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German Withholding Taxes on Extraterritorial Royalty Payments—Recent Developments

March 10, 2021, 8:01 AM

The German tax authorities (GTA) in 2020 expressed their intention to employ for the first time a law which has been in effect since 1925, to levy withholding taxes on royalties paid between two nonresident parties in consideration of the right to use trademarks and patents registered with the Deutsche Patent- und Markenamt (DPMA), the European Patent Office (EPO), or the European Union Intellectual Property Office (EUIPO), among others.

After some confusion caused by arbitrary measures taken by the German Federal Ministry of Finance (MOF) in November 2020, the MOF has recently published a new circular requesting the declaration and remittance of withholding taxes, while providing administrative relief in treaty cases in return for full transparency.

Extent of the Limited (Nonresident) Tax Liability

The wording of the law seems clear. According to Section 49(1) no. 2 (f) sent. 1, no. 6 of the German Income Tax Act (GITA) any income “generated by (aa) renting and leasing [i.e., licensing] or (bb) the sale of […] rights […] which are entered in a domestic public book or register” is deemed domestic income in Germany.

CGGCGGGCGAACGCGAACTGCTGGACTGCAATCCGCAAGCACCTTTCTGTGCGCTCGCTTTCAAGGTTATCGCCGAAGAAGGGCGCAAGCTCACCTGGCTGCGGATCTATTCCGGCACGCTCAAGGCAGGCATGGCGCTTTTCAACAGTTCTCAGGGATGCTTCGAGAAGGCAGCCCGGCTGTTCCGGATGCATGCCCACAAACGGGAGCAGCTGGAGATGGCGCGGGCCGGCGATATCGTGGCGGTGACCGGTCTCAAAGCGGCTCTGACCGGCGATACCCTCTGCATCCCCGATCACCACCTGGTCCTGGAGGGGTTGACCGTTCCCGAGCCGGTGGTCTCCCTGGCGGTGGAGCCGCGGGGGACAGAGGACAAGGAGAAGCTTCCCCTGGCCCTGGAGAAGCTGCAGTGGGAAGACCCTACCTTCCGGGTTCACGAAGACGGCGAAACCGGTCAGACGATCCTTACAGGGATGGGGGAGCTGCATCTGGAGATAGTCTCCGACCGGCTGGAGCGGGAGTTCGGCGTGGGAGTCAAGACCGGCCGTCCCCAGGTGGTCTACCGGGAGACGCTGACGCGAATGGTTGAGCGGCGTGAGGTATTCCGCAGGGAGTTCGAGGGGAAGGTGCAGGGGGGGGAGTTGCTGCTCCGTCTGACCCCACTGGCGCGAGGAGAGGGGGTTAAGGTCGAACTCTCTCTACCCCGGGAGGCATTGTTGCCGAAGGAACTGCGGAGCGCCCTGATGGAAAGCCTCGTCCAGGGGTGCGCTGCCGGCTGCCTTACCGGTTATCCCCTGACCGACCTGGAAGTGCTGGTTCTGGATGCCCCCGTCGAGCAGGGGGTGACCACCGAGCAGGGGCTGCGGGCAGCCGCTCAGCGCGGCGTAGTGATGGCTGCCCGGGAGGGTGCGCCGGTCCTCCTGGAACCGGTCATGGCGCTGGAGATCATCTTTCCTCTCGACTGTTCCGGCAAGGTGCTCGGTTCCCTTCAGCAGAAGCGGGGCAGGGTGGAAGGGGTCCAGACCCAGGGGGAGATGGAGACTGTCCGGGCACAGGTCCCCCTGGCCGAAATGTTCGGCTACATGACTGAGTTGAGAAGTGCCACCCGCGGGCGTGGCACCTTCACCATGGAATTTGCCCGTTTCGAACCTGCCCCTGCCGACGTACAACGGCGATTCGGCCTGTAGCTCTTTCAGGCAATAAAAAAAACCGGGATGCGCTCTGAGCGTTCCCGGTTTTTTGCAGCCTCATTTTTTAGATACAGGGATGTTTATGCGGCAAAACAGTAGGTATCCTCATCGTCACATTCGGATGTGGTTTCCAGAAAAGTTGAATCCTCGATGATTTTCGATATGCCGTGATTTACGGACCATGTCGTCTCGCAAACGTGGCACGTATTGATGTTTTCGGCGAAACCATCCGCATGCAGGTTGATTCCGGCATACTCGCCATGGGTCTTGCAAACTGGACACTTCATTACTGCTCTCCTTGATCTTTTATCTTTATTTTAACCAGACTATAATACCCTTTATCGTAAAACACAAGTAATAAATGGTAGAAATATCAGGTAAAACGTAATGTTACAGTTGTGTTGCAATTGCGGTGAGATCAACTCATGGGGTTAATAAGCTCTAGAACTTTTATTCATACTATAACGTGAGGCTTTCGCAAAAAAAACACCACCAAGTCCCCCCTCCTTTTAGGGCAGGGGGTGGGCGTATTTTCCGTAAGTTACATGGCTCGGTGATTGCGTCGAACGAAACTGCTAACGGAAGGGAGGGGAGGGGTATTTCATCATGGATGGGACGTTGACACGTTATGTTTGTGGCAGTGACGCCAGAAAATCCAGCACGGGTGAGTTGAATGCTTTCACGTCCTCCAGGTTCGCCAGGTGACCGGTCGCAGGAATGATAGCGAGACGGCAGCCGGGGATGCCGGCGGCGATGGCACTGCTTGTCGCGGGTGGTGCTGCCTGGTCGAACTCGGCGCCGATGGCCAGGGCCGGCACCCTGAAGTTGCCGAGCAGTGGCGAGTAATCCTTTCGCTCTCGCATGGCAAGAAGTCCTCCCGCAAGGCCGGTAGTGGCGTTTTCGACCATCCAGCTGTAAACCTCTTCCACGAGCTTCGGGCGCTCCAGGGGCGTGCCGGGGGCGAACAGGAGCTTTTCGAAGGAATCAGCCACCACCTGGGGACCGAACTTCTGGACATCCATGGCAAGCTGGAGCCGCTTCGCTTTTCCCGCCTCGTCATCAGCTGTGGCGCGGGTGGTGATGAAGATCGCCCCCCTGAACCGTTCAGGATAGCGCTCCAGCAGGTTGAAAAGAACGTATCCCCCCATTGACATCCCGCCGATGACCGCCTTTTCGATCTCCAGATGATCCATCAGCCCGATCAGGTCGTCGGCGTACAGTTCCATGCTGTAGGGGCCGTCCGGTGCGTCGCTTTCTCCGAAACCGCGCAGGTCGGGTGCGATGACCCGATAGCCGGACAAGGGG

The GTA follow a literal interpretation of the law, holding licensors of extraterritorial royalties and sales payments liable to pay income taxes in Germany. No other nexus than the mere registration is required.

Multinationals should not accept this literal interpretation too easily. There are good arguments against it. Whether a registration as an EU trademark with the EUIPO—other than with the DPMA or the EPO—is an entry in a “domestic public book or register” is, for example, questionable. Also, the German Federal Constitutional Court has ruled that a nexus may only be assumed where income is economically derived from a domestic source. This is in line with the history and the systematic analysis of the other cases covered by the law.

Overall, despite the emerging clear position of the GTA, there are good arguments for multinationals to challenge any limited (nonresident) tax liability, which is an essential precondition for any withholding tax obligations.

Recent Legal Developments

The GTA first publicly applied a literal interpretation of the relevant provision of the limited (nonresident) tax liability with a circular dated November 6, 2020. This was a novelty because neither the current version of this provision nor its preceding version from 1925 has been applied in this form before.